'If I throw a ball at you, I don't expect you to drop it and wait until it starts telling stories' (Eskelinen 37)
A crisis has been registered by the small academic community involved in games studies. Between these scholars a battle is being fought: there are those who believe that games are a new storytelling medium, and those that see 'game' and 'narrative' as incongruous. Markku Eskelinen is the most vocal (and controversial) voice in the relatively young academic discipline of Ludology. Taken from the latin lūdo, 'to play', Ludology is the study of games as structures of dynamic play. As a result most ludologists 'believe much of current game theory to be founded on a series of ill-advised analogies between computer games and the individual theorist's fields of study - rather than a specific analysis of the "gaming situation" itself.' (Harrigan, Wardrip Fruin 35). Eskelinen argues that games are not a medium capable of supporting narrative in the traditional sense. Instead, he professes that this perception of gaming has been thrust upon the medium by members of existing academic disciplines who have transposed their own paradigms of thought onto an art form still in its cultural infancy.
Another prominent ludologist, Espen Aarseth, rightly supposes that this academic colonisation of games studies has a highly political dimension (Aarseth 45): games are of growing cultural importance and each discipline wishes to extend its sphere of influence. As a result, the 'other side' to which Aarseth refers is difficult to identify clearly. Although the academic study of games is still minute when compared with other media, games have become an increasing subject of fascination for a minority of scholars. Unsurprisingly, many of these figures can be found in the Arts and Social Sciences, each having engaged their idiosyncratic tools of analysis to produce the vast volume of published work on the subject to date. Academics of Sociology, Philosophy and Psychology have been excited at the opportunity to re-contextualise major theorists. Plato and digital environments (Poole 27), Lacan and electronic mimesis (Rehak 105), Freud and uncanny player surrogates (Carr 69); the multitudinous possibilities have proven extremely enticing.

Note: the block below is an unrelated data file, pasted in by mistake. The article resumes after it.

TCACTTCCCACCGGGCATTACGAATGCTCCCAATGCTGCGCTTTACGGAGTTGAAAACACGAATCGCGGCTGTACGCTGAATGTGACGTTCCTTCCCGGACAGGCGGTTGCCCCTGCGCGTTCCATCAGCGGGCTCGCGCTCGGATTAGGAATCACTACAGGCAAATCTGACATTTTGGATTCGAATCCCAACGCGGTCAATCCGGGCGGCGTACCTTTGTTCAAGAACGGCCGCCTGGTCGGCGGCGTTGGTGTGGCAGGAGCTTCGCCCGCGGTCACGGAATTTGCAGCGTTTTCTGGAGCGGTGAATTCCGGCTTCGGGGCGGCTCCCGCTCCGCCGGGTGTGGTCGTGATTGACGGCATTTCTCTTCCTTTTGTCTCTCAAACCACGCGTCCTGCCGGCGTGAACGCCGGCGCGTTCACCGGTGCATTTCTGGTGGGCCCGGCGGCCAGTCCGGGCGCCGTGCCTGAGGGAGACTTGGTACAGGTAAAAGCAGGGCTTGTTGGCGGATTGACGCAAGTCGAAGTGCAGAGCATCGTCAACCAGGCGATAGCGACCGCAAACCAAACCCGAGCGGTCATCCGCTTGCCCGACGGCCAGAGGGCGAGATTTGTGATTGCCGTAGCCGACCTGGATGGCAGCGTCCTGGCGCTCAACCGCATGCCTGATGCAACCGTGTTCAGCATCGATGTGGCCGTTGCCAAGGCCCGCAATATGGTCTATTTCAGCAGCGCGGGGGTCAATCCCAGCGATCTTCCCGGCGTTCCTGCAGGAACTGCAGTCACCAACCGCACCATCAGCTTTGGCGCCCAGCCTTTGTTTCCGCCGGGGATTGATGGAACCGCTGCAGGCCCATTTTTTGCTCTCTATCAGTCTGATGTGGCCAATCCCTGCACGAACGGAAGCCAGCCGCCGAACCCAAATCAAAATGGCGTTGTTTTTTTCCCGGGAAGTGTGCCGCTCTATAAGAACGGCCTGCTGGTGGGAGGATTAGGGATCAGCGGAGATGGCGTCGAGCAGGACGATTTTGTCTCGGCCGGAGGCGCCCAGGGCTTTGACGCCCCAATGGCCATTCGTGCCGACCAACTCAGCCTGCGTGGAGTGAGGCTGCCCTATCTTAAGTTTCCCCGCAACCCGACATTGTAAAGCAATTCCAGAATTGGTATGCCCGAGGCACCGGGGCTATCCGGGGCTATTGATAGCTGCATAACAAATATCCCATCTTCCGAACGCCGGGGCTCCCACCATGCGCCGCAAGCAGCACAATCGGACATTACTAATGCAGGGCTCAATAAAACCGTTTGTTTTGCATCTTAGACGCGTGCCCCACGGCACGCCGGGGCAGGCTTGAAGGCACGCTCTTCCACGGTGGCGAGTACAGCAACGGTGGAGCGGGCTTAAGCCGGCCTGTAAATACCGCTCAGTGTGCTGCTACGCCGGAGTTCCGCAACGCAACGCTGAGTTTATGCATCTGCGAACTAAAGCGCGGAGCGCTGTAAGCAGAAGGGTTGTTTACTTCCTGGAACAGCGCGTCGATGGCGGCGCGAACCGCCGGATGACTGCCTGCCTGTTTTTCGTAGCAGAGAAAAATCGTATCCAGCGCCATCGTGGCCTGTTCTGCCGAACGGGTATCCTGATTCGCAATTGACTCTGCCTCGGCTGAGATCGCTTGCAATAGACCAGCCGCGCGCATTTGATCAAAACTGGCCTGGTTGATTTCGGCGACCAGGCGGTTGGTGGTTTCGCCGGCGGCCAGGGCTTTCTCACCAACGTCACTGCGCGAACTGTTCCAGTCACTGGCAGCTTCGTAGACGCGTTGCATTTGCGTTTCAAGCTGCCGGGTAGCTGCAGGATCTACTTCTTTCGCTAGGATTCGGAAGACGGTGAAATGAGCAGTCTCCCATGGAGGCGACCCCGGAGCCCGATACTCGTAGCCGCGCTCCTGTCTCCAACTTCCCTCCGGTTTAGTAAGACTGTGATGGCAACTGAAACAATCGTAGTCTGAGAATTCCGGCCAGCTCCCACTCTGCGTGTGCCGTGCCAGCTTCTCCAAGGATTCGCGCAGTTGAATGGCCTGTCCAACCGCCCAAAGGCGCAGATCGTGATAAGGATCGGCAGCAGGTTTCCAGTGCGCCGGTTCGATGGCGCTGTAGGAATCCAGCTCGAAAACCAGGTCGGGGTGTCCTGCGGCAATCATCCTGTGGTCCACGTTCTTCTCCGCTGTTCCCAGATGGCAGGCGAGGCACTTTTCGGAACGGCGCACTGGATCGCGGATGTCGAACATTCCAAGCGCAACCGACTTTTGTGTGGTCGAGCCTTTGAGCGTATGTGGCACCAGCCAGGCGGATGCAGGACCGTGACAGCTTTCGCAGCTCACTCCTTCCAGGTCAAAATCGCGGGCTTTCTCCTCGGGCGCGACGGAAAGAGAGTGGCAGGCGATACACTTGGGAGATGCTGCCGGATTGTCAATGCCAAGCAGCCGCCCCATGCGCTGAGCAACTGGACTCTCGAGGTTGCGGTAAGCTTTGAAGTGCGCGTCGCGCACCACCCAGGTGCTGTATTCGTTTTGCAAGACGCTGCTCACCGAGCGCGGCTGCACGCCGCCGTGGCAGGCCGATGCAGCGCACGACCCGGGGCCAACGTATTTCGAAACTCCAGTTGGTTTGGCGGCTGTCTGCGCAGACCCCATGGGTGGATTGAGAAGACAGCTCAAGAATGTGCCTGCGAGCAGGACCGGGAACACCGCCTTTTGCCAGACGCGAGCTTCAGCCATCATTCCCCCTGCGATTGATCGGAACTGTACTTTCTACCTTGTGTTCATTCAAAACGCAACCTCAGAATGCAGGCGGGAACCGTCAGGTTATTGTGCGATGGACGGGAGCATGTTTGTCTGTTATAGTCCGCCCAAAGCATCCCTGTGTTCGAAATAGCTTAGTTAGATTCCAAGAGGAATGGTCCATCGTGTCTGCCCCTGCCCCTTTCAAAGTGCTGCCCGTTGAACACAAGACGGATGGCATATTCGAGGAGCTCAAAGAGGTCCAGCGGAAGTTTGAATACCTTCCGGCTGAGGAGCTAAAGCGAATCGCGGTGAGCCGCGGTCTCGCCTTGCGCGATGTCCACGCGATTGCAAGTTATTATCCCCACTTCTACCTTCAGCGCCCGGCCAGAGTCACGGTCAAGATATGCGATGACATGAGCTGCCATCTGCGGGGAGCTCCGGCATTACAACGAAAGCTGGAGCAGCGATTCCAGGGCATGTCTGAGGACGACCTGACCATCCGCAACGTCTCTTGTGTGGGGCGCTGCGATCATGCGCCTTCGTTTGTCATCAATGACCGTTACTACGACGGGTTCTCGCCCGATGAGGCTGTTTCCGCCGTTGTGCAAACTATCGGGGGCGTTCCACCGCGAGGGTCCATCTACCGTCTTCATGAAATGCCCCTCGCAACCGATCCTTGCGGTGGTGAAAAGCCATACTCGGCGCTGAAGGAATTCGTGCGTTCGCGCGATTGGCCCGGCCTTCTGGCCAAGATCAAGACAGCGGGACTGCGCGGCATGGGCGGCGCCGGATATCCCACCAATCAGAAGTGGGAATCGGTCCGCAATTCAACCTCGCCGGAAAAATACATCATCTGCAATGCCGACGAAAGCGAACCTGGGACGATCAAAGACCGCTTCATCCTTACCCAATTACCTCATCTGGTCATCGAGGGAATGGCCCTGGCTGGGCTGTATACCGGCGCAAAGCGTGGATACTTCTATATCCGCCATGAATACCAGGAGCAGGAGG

However, according to ludologists, the greatest offenders on the 'other side' of the narrative debate are primarily those schooled in film, theatre and literary studies: members of these disciplines tend to read games as a remediation of their specialist form. According to ludologists, this process is crippling the growth of fresh critical approaches to the gaming medium: conceptualising games as 'interactive films' or 'digital storybooks' fails to take into account that 'the dominant user function in literature, theatre and film is interpretive, but in games it is a configurative one' (Eskelinen 38). This configurative dynamic is a cornerstone of 'gameness'; arguably 'play' is not restricted to certain moments of games; it is the dynamic by which a game comes to exist.
On the other hand, for a medium built upon the dynamic of 'play', games spend disproportionate amounts of time asking their players to experience diegesis. The Old Republic, a game devloped by Bioware[i] and scheduled for release in 2011, has been estimated to be the largest single voice-acting project in history, with over one hundred actors recording thousands of hours of dialogue. Surely diegetic emphasis on this scale cannot be ignored? Outside of academia, cross-media propagation between videogames and these other narrative forms are commonplace, with films, comics and novels regularly being transformed into games and vice-versa.[ii] Critical voices in support of this relationship argue that videogames are structurally inseparable from narrative models . Janet Murray envisions all games as 'cyberdrama', claiming that diegesis is the most important element of a game because it allows players to understand that games imitate life (Murray 3). Henry Jenkins, another narrative theorist, has created a theoretical model which divides videogame narratives into half a dozen identifiable forms: those which are 'enacted', 'embedded', or 'emergent'; each one a modified form derived from a previous medium (Jenkins).